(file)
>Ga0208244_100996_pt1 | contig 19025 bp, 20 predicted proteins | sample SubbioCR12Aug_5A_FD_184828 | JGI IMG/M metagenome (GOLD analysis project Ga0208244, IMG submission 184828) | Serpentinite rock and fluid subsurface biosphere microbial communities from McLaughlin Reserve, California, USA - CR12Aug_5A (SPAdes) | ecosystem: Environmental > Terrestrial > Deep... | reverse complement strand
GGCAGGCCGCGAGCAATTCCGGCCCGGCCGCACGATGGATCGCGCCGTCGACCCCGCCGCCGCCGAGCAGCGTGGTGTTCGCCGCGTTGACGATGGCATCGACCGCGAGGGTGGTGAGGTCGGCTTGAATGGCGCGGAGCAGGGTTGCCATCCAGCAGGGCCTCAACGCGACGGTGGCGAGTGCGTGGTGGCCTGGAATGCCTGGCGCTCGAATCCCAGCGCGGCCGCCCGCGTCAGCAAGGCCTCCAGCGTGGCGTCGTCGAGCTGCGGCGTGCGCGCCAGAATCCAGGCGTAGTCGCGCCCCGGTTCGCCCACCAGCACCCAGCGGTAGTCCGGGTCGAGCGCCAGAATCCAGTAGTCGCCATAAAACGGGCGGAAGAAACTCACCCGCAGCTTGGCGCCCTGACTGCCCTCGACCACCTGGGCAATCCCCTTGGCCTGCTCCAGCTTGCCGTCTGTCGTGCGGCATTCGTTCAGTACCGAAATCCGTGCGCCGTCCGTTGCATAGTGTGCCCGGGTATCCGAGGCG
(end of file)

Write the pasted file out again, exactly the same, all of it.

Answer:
>Ga0208244_100996_pt1 | contig 19025 bp, 20 predicted proteins | sample SubbioCR12Aug_5A_FD_184828 | JGI IMG/M metagenome (GOLD analysis project Ga0208244, IMG submission 184828) | Serpentinite rock and fluid subsurface biosphere microbial communities from McLaughlin Reserve, California, USA - CR12Aug_5A (SPAdes) | ecosystem: Environmental > Terrestrial > Deep... | reverse complement strand
GGCAGGCCGCGAGCAATTCCGGCCCGGCCGCACGATGGATCGCGCCGTCGACCCCGCCGCCGCCGAGCAGCGTGGTGTTCGCCGCGTTGACGATGGCATCGACCGCGAGGGTGGTGAGGTCGGCTTGAATGGCGCGGAGCAGGGTTGCCATCCAGCAGGGCCTCAACGCGACGGTGGCGAGTGCGTGGTGGCCTGGAATGCCTGGCGCTCGAATCCCAGCGCGGCCGCCCGCGTCAGCAAGGCCTCCAGCGTGGCGTCGTCGAGCTGCGGCGTGCGCGCCAGAATCCAGGCGTAGTCGCGCCCCGGTTCGCCCACCAGCACCCAGCGGTAGTCCGGGTCGAGCGCCAGAATCCAGTAGTCGCCATAAAACGGGCGGAAGAAACTCACCCGCAGCTTGGCGCCCTGACTGCCCTCGACCACCTGGGCAATCCCCTTGGCCTGCTCCAGCTTGCCGTCTGTCGTGCGGCATTCGTTCAGTACCGAAATCCGTGCGCCGTCCGTTGCATAGTGTGCCCGGGTATCCGAGGCG